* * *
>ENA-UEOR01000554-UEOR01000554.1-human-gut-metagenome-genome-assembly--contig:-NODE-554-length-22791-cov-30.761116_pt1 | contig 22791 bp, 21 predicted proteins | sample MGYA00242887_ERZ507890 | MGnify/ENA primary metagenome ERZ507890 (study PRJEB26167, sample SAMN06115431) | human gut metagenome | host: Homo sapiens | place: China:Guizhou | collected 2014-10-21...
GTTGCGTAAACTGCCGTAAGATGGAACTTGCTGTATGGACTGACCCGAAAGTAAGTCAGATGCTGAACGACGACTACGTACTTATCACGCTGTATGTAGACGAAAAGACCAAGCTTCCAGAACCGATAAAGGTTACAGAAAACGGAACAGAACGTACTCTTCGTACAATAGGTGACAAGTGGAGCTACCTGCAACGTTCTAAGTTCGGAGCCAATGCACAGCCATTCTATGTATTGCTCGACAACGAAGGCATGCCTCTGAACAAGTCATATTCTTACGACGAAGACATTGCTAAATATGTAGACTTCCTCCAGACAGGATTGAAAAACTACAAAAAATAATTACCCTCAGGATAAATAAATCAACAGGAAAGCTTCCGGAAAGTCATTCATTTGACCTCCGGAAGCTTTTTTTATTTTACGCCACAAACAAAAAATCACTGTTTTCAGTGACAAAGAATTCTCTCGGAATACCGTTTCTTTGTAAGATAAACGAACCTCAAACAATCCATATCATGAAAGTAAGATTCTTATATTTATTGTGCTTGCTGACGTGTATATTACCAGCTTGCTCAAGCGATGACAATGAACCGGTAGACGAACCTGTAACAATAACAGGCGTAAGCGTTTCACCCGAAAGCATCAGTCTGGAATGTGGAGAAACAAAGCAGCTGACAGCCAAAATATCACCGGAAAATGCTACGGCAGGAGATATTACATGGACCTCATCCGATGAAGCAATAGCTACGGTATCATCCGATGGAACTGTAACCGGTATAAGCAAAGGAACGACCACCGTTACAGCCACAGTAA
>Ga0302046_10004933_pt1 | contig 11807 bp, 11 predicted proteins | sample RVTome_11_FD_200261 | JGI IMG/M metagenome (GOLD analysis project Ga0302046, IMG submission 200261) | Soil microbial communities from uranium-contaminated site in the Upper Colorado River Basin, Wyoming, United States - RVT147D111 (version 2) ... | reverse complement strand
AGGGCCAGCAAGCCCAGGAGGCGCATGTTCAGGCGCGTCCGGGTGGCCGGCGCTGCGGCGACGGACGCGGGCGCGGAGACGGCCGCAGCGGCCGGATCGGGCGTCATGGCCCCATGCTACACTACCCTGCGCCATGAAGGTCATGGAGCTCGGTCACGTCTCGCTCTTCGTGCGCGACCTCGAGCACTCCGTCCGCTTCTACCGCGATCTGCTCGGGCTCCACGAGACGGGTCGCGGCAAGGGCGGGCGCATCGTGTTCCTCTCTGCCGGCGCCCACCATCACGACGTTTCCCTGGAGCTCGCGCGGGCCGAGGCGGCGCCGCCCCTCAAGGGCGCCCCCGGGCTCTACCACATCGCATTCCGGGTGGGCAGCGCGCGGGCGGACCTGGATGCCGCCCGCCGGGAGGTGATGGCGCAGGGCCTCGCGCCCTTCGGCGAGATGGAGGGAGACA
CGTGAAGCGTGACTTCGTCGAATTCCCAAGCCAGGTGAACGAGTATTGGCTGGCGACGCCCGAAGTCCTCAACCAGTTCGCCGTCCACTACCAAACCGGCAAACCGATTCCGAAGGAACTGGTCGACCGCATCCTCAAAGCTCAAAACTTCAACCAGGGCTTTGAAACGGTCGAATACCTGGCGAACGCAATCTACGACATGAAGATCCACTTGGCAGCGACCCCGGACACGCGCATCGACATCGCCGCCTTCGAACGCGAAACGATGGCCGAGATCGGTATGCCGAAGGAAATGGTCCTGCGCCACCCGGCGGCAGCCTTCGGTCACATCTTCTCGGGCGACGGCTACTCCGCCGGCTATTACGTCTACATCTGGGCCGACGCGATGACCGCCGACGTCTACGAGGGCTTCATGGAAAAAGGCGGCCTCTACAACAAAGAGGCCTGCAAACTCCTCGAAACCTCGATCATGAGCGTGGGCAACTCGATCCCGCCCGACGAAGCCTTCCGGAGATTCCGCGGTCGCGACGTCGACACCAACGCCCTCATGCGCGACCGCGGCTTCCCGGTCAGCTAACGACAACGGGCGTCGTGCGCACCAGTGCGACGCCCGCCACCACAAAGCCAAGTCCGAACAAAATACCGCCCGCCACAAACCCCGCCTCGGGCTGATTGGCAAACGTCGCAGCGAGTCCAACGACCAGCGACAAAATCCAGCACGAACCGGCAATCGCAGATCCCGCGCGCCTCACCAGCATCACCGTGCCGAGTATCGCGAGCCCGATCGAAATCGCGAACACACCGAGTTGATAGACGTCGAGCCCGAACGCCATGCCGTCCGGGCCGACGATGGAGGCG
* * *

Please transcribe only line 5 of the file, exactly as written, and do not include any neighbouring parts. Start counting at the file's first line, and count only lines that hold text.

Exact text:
CGTGAAGCGTGACTTCGTCGAATTCCCAAGCCAGGTGAACGAGTATTGGCTGGCGACGCCCGAAGTCCTCAACCAGTTCGCCGTCCACTACCAAACCGGCAAACCGATTCCGAAGGAACTGGTCGACCGCATCCTCAAAGCTCAAAACTTCAACCAGGGCTTTGAAACGGTCGAATACCTGGCGAACGCAATCTACGACATGAAGATCCACTTGGCAGCGACCCCGGACACGCGCATCGACATCGCCGCCTTCGAACGCGAAACGATGGCCGAGATCGGTATGCCGAAGGAAATGGTCCTGCGCCACCCGGCGGCAGCCTTCGGTCACATCTTCTCGGGCGACGGCTACTCCGCCGGCTATTACGTCTACATCTGGGCCGACGCGATGACCGCCGACGTCTACGAGGGCTTCATGGAAAAAGGCGGCCTCTACAACAAAGAGGCCTGCAAACTCCTCGAAACCTCGATCATGAGCGTGGGCAACTCGATCCCGCCCGACGAAGCCTTCCGGAGATTCCGCGGTCGCGACGTCGACACCAACGCCCTCATGCGCGACCGCGGCTTCCCGGTCAGCTAACGACAACGGGCGTCGTGCGCACCAGTGCGACGCCCGCCACCACAAAGCCAAGTCCGAACAAAATACCGCCCGCCACAAACCCCGCCTCGGGCTGATTGGCAAACGTCGCAGCGAGTCCAACGACCAGCGACAAAATCCAGCACGAACCGGCAATCGCAGATCCCGCGCGCCTCACCAGCATCACCGTGCCGAGTATCGCGAGCCCGATCGAAATCGCGAACACACCGAGTTGATAGACGTCGAGCCCGAACGCCATGCCGTCCGGGCCGACGATGGAGGCG